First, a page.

by Paul Bowers
The office of S.C. Attorney General Alan Wilson has been defending the state's ban on same-sex marriage since Aug. 28, 2013, when Wilson and Gov. Nikki Haley were named as co-defendants in the lawsuit Bradacs v. Haley, which seeks legal recognition for marriages between same-sex couples. What has been the cost to taxpayers of defending that law? It's hard to say.
"We've wondered the same thing. We don't know," says Mark Powell, a spokesman for Wilson's office.
According to Powell, people have called the AG's office asking similar questions about other court cases over the years, but he has never been able to give an answer because the office does not track the expenses incurred for individual cases.
"We do not have any mechanism in place for any matter — not just for this, for any trial — for calculating cost," Powell says. "I can tell you there have been no resources outside of staff used, so there have been no expenses incurred beyond regular staff. Two attorneys who are on staff have handled all the paperwork and all the legal matters with it, so they're existing staffers so they're already on payroll, but nothing has incurred beyond that."
Powell also says the Wilson's office works on multiple cases at once, rather than dedicating blocks of time solely to the Bradacs case.
"You've got to remember, these folks are doing multiple things besides this," Powell says. "They're not just dedicated to this. If you think of an assembly line, this is just one thing that comes down."
By using only in-house employees to defend the gay marriage ban, South Carolina's Attorney General office sets itself apart from some other states that have racked up consulting fees. In Utah, the Salt Lake Tribune reported that the state's defense of its Amendment 3 same-sex marriage ban resulted in "an estimated $2 million legal battle" as the attorney general enlisted the help of a private attorney to help craft the defense. In Pennsylvania this year, The Patriot-News reported that the state spent $588,000 hiring outside legal counsel to defend its Defense of Marriage Act.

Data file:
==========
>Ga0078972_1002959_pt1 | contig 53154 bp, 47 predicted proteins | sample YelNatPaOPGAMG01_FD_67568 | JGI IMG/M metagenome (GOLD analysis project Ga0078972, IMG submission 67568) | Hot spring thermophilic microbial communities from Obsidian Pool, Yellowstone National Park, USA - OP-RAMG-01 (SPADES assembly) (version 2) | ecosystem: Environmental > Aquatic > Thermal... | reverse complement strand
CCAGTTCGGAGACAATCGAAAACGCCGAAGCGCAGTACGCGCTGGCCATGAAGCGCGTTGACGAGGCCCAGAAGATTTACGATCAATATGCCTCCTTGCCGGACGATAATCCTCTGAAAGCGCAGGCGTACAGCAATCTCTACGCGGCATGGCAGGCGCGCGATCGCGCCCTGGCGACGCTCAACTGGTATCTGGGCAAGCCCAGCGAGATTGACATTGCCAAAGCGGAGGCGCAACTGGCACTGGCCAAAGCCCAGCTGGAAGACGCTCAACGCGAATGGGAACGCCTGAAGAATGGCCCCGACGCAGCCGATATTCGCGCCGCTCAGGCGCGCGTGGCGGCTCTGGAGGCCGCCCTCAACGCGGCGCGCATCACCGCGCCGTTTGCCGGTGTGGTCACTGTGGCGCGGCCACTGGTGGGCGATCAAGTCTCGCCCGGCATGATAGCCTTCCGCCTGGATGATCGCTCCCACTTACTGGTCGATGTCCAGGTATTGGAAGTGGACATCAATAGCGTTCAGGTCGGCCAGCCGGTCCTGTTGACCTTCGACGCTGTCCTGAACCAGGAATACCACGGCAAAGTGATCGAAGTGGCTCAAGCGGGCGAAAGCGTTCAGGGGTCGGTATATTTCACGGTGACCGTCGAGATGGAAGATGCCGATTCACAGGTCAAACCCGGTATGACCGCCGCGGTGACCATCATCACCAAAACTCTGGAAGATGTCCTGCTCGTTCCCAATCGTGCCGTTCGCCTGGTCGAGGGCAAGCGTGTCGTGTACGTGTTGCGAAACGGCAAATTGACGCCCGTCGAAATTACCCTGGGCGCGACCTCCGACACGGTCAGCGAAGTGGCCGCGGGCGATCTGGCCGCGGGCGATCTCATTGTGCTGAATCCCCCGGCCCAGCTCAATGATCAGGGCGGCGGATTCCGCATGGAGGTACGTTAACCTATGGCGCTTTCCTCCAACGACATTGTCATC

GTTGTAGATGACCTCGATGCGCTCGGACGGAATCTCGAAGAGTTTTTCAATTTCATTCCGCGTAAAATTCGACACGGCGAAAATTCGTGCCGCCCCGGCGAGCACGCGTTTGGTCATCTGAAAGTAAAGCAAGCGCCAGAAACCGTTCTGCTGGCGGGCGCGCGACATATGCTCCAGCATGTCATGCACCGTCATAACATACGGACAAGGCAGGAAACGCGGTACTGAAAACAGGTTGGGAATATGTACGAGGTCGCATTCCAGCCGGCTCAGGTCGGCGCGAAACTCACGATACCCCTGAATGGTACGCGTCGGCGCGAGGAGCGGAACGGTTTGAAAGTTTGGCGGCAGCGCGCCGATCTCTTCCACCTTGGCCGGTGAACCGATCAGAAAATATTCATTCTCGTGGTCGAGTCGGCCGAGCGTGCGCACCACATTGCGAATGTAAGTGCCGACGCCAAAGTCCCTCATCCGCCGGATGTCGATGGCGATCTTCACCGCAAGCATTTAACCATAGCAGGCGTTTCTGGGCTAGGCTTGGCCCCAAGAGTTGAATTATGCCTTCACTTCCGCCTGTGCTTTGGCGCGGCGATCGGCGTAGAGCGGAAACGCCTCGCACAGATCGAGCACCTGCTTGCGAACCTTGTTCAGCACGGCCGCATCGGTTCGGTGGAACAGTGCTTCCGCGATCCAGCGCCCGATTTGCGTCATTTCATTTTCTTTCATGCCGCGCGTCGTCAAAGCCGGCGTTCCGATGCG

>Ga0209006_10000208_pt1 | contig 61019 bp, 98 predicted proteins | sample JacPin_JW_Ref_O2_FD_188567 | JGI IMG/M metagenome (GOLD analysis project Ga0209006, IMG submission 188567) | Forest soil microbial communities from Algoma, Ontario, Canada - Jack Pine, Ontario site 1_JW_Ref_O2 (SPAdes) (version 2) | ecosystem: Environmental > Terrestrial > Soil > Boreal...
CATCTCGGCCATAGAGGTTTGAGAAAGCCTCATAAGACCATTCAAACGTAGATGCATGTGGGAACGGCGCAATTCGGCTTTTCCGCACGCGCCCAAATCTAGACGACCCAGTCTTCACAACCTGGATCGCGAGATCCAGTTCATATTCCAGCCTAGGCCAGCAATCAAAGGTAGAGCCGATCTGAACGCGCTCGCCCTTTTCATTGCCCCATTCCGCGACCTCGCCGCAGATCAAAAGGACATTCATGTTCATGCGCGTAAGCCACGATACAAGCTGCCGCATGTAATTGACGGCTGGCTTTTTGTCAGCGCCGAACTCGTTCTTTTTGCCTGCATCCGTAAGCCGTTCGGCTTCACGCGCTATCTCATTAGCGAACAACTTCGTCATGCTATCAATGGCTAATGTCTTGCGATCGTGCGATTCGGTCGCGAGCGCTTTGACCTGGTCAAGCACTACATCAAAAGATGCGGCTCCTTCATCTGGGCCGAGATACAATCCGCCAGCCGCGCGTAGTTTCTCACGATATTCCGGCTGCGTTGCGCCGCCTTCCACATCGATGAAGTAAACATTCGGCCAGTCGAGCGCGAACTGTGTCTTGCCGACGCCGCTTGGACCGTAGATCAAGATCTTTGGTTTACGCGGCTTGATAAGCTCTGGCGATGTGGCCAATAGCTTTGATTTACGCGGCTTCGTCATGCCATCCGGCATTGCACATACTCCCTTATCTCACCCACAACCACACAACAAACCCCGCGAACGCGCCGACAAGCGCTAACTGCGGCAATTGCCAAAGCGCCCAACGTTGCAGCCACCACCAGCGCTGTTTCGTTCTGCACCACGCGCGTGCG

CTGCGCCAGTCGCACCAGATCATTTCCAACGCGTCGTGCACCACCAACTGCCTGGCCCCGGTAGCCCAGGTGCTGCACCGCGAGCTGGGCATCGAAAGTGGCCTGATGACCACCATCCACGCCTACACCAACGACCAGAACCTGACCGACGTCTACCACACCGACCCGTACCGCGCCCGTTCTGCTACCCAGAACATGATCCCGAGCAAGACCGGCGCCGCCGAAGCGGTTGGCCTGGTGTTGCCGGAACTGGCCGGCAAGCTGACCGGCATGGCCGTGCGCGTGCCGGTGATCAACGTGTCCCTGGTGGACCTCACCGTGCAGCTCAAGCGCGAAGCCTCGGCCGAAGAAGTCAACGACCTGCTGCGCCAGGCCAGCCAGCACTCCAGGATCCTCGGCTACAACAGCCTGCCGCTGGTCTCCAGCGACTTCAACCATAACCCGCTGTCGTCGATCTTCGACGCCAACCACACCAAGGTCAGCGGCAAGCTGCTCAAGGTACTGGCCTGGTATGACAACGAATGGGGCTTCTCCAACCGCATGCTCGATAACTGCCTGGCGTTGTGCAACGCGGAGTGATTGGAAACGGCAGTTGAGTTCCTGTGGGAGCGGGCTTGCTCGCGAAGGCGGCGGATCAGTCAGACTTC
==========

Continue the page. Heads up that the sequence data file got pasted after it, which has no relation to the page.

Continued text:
While Wilson has said he will continue defending South Carolina's Amendment 1, a constitutional ban on same-sex marriage that passed by a 78-percent referendum in 2006, other states' attorneys general simply stopped defending similar bans. In July, shortly after the 4th U.S. Circuit Court of Appeals deemed a gay marriage ban in neighboring Virginia unconstitutional, North Carolina Attorney General Roy Cooper announced that he would stop defending North Carolina's Amendment 1.
"Our office, along with other attorneys general and state attorneys across the country, have made about every legal argument imaginable," Cooper told the Associated Press. "Since the U.S. Supreme Court ruled in the Windsor case, all the federal courts have rejected these arguments each and every time. So it's time for the State of North Carolina to stop making them."
Wilson has served as attorney general since 2011. He is up for re-election on Nov. 4 and will face Democratic challenger Parnell Diggs, who has said he would not defend the gay marriage ban if elected.